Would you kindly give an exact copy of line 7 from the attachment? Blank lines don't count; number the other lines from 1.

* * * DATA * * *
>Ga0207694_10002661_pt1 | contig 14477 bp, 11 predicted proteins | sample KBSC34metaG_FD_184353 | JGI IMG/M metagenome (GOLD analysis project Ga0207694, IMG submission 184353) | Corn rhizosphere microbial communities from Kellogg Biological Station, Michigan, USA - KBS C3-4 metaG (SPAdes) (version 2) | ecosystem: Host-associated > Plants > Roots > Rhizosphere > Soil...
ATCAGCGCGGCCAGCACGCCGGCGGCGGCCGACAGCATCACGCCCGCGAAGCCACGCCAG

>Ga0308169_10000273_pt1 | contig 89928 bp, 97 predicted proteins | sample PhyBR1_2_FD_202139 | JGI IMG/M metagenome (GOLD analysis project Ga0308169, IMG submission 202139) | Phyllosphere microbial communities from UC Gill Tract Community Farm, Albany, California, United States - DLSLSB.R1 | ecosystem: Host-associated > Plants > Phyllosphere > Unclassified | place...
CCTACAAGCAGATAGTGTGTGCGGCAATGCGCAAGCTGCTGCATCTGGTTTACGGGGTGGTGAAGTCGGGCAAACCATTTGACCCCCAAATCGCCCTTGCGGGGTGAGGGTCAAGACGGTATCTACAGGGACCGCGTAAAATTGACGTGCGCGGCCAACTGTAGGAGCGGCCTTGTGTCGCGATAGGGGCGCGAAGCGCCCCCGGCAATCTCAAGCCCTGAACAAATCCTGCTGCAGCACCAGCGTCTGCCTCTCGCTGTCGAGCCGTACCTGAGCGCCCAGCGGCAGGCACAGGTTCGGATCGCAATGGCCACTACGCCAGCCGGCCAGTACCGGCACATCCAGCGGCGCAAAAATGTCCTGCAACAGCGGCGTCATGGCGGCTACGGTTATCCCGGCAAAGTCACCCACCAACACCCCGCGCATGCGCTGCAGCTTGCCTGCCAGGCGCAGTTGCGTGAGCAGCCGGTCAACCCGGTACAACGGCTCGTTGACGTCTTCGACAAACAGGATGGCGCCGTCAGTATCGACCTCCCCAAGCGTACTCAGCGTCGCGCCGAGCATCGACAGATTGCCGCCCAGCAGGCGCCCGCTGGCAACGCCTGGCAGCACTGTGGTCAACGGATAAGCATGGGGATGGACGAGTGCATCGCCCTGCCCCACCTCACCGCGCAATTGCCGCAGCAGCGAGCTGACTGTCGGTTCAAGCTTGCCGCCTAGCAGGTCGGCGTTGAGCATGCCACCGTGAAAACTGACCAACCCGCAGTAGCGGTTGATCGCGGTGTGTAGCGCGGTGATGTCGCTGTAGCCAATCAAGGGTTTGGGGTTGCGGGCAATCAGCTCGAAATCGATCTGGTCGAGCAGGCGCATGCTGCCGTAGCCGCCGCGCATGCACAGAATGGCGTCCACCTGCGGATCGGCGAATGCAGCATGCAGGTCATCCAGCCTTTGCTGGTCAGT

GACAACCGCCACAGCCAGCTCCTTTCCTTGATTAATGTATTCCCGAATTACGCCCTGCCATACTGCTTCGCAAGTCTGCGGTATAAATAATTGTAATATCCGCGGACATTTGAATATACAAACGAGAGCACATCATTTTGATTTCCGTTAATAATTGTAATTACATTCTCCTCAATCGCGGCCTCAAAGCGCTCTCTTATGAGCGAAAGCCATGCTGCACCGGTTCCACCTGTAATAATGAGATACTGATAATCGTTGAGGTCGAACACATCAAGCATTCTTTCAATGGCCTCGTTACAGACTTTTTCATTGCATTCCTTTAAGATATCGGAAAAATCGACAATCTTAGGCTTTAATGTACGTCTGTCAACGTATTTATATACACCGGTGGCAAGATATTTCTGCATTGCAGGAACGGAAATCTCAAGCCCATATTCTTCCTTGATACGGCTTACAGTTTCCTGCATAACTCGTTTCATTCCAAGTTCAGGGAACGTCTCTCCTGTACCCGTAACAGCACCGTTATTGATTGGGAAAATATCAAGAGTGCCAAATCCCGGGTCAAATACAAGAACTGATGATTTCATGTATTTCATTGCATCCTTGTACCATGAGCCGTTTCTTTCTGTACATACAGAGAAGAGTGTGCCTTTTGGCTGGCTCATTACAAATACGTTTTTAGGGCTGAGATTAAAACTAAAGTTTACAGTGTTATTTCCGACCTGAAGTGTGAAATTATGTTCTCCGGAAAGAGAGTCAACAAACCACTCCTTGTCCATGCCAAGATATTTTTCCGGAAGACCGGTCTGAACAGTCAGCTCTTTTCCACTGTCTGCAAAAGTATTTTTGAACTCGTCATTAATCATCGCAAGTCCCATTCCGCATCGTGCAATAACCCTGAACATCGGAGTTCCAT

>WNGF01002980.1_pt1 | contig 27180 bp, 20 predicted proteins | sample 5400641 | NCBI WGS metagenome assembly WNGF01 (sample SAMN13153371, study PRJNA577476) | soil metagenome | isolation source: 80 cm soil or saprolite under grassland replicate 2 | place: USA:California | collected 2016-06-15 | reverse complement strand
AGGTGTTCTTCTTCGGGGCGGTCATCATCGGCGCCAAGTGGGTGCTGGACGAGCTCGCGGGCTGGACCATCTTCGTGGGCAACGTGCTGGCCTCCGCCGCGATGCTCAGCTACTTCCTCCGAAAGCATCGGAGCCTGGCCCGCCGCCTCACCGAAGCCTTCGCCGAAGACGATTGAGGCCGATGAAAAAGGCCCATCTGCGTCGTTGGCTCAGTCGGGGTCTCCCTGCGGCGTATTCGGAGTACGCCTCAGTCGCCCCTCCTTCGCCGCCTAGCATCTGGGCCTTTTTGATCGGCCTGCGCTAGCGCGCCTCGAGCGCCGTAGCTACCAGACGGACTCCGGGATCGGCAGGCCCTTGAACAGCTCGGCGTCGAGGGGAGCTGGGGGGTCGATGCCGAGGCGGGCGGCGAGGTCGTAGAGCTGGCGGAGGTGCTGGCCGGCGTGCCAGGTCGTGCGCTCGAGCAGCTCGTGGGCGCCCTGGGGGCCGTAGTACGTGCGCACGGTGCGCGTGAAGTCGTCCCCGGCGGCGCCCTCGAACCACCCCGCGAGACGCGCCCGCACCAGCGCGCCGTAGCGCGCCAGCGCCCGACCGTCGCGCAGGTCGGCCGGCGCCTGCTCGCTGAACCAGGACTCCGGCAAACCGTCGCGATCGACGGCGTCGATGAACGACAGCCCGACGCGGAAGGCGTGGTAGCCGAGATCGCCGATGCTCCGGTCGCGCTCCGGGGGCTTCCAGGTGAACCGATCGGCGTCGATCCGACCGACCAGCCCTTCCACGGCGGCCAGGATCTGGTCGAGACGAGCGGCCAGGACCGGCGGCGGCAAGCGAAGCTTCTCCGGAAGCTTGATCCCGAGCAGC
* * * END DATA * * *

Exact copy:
AGGTGTTCTTCTTCGGGGCGGTCATCATCGGCGCCAAGTGGGTGCTGGACGAGCTCGCGGGCTGGACCATCTTCGTGGGCAACGTGCTGGCCTCCGCCGCGATGCTCAGCTACTTCCTCCGAAAGCATCGGAGCCTGGCCCGCCGCCTCACCGAAGCCTTCGCCGAAGACGATTGAGGCCGATGAAAAAGGCCCATCTGCGTCGTTGGCTCAGTCGGGGTCTCCCTGCGGCGTATTCGGAGTACGCCTCAGTCGCCCCTCCTTCGCCGCCTAGCATCTGGGCCTTTTTGATCGGCCTGCGCTAGCGCGCCTCGAGCGCCGTAGCTACCAGACGGACTCCGGGATCGGCAGGCCCTTGAACAGCTCGGCGTCGAGGGGAGCTGGGGGGTCGATGCCGAGGCGGGCGGCGAGGTCGTAGAGCTGGCGGAGGTGCTGGCCGGCGTGCCAGGTCGTGCGCTCGAGCAGCTCGTGGGCGCCCTGGGGGCCGTAGTACGTGCGCACGGTGCGCGTGAAGTCGTCCCCGGCGGCGCCCTCGAACCACCCCGCGAGACGCGCCCGCACCAGCGCGCCGTAGCGCGCCAGCGCCCGACCGTCGCGCAGGTCGGCCGGCGCCTGCTCGCTGAACCAGGACTCCGGCAAACCGTCGCGATCGACGGCGTCGATGAACGACAGCCCGACGCGGAAGGCGTGGTAGCCGAGATCGCCGATGCTCCGGTCGCGCTCCGGGGGCTTCCAGGTGAACCGATCGGCGTCGATCCGACCGACCAGCCCTTCCACGGCGGCCAGGATCTGGTCGAGACGAGCGGCCAGGACCGGCGGCGGCAAGCGAAGCTTCTCCGGAAGCTTGATCCCGAGCAGC